About CMT

About CMT
  • Contacts
  • Mary Reilly
    Mary Reilly
    Dr Mary M Reilly is Consultant Neurologist at the National Hospital for Neurology and Neurosurgery in...
  • Michael Shy
    Michael Shy
    Michael E. Shy, MD, is Director of the Charcot-Marie-Tooth (CMT) Clinic and Codirector of the...

Charcot-Marie-Tooth disease or CMT is named after the three neurologists who first described the condition in 1886. It is the most common inherited neuromuscular disorder, affecting approximately 1 in 2,500 individuals. The other term commonly used to describe the condition is hereditary motor and sensory neuropathy (HMSN). This name describes the two primary features of this condition: it is hereditary (passed on in the genes from parent to child) and it affects the motor and sensory peripheral nerves.

CMT is not in fact a single disorder but a group of conditions that have some similarities. Neuropathy means a disease of the peripheral nerves. These are the nerves that connect the spinal cord to the muscles, joints and skin and carry messages in both directions, and in CMT they do not function normally. The group of conditions known as CMT cause weakness and wasting of the muscles below the knees and often those of the hands as well. Many affected individuals also have loss of feeling in the hands and feet. Disease onset usually occurs during the first decades of life and gets worse slowly. Severity is highly variable even within families, but the condition only rarely leads to severe disability.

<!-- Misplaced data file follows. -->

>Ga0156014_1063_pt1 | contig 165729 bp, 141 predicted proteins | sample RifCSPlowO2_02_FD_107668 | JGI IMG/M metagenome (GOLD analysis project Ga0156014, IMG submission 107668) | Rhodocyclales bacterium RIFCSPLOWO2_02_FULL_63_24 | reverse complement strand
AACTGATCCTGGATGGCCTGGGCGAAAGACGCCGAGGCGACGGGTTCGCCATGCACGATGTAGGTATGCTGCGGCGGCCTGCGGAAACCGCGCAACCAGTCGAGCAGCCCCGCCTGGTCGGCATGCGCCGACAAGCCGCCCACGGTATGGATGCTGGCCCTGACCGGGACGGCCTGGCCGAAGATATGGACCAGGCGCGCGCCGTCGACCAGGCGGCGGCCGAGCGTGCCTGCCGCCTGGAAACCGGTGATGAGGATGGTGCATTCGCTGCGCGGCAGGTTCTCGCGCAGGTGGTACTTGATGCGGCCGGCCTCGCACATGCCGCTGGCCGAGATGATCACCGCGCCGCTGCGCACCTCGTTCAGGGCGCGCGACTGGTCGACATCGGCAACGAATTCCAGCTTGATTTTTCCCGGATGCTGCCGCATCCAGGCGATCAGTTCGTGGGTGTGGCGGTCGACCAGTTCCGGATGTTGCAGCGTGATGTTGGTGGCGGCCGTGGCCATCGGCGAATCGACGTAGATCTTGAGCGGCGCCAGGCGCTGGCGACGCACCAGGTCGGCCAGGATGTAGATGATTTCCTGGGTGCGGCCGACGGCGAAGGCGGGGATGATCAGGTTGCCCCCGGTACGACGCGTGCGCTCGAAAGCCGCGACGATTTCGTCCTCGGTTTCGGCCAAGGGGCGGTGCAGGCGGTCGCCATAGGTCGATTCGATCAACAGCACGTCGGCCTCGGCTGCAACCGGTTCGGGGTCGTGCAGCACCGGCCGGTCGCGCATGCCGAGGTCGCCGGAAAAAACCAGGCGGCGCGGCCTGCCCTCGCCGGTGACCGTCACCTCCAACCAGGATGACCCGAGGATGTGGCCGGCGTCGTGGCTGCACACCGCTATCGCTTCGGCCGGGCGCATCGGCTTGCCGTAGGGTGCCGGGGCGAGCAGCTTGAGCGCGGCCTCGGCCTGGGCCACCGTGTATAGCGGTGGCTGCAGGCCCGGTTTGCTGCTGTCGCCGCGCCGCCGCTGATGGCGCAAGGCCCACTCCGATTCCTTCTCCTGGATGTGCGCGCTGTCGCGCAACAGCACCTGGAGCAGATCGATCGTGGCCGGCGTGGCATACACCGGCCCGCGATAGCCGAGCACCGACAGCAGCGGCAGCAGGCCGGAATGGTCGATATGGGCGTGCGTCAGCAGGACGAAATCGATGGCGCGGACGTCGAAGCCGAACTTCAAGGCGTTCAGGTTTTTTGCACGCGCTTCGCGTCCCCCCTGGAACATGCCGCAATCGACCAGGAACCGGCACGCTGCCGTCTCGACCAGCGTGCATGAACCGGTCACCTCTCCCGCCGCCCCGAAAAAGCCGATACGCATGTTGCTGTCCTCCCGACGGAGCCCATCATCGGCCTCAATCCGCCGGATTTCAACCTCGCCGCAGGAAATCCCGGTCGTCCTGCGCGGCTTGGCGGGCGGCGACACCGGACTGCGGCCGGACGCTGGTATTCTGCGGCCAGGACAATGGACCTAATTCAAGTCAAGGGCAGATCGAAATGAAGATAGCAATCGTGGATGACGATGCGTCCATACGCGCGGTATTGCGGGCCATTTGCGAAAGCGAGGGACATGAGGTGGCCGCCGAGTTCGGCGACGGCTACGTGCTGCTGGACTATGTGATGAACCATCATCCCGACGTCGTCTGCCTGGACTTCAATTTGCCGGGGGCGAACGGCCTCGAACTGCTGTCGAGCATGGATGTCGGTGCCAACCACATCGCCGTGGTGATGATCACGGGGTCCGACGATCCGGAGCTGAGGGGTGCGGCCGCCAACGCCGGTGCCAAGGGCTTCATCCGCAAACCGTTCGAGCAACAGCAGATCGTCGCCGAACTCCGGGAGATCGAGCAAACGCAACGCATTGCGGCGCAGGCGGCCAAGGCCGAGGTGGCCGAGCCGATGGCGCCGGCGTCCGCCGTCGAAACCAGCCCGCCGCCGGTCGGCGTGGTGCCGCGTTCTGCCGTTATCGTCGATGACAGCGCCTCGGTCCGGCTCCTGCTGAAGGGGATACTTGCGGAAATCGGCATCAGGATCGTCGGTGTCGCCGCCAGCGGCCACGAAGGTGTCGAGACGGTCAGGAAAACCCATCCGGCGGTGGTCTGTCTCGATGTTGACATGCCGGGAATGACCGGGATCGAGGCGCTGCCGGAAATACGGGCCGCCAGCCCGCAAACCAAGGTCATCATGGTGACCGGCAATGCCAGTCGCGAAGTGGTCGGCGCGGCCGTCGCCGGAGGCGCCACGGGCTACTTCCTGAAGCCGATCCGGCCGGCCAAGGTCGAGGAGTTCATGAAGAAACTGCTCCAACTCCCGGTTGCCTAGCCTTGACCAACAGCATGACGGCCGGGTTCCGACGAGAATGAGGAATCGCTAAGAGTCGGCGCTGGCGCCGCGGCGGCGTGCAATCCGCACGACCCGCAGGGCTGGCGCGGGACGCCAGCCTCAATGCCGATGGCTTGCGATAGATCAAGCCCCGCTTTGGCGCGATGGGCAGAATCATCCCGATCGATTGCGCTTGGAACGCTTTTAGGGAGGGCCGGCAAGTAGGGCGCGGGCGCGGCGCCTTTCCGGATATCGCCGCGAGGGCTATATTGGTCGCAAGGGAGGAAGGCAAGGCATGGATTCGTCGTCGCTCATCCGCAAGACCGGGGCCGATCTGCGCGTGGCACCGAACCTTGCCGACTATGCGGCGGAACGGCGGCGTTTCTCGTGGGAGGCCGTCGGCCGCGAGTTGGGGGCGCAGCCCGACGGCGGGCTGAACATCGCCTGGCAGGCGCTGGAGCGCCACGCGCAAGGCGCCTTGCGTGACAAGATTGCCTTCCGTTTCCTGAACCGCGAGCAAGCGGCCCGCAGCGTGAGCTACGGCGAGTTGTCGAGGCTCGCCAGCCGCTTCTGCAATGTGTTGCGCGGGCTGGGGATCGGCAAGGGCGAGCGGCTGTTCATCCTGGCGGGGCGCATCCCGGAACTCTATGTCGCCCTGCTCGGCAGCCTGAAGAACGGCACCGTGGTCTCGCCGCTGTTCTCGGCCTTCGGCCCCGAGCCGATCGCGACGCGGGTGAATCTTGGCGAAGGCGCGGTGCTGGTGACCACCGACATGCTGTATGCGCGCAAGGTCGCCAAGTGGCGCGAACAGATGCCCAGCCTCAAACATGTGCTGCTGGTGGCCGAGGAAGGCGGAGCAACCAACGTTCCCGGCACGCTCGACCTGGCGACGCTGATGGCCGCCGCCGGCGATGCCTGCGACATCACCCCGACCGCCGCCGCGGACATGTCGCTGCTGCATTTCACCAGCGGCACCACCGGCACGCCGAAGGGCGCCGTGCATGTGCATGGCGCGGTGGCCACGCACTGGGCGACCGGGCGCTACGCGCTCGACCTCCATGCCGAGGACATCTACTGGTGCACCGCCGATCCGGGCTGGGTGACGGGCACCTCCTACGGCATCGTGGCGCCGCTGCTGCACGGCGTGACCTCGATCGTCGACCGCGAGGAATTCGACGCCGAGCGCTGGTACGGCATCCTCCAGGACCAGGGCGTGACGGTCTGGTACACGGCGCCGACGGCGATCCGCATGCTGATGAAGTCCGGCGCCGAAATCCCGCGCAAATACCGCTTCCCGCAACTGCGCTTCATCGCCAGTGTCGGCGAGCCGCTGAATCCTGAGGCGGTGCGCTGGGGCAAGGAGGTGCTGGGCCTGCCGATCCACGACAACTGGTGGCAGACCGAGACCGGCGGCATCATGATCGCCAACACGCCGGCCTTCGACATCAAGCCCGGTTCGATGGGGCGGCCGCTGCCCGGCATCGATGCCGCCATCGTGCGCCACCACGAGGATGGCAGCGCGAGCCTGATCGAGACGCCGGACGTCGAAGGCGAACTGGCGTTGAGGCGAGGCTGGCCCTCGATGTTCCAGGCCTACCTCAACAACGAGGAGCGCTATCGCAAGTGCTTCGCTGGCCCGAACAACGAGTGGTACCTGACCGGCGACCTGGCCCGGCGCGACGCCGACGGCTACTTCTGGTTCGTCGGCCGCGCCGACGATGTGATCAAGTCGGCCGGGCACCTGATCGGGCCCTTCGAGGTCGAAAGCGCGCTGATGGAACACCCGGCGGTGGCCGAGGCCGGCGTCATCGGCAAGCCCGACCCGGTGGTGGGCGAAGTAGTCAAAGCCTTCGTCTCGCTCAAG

The genetics of CMT is complicated. Mutations in about 50 genes cause the various forms of CMT and the closely related conditions of Hereditary Motor Neuropathy (HMN) and Hereditary Sensory and Autonomic Neuropathy (HSAN). Two further complicating factors are that different mutations in the same gene can cause different phenotypes (meaning that two patients with the same gene affected can have different symptoms), and that the same phenotype (same symptoms) can be caused by mutations in different genes.

Because there are many different types of CMT, it is important to determine exactly which type someone has. Although in the last decade many genes responsible for CMT have been identified, not all of the genes that cause the condition have yet been found. This means that nerve conduction studies (electrical tests on the nerves) are still often used to help make the diagnosis. A DNA test for the most common form of CMT (type 1A) might be performed first if there is a clear family history of autosomal dominant inheritance of the condition.

The links and downloads on the left of this page provide more information about CMT for patients and professionals.

Guidelines on footcare are now available below.

 
12 Apr 2017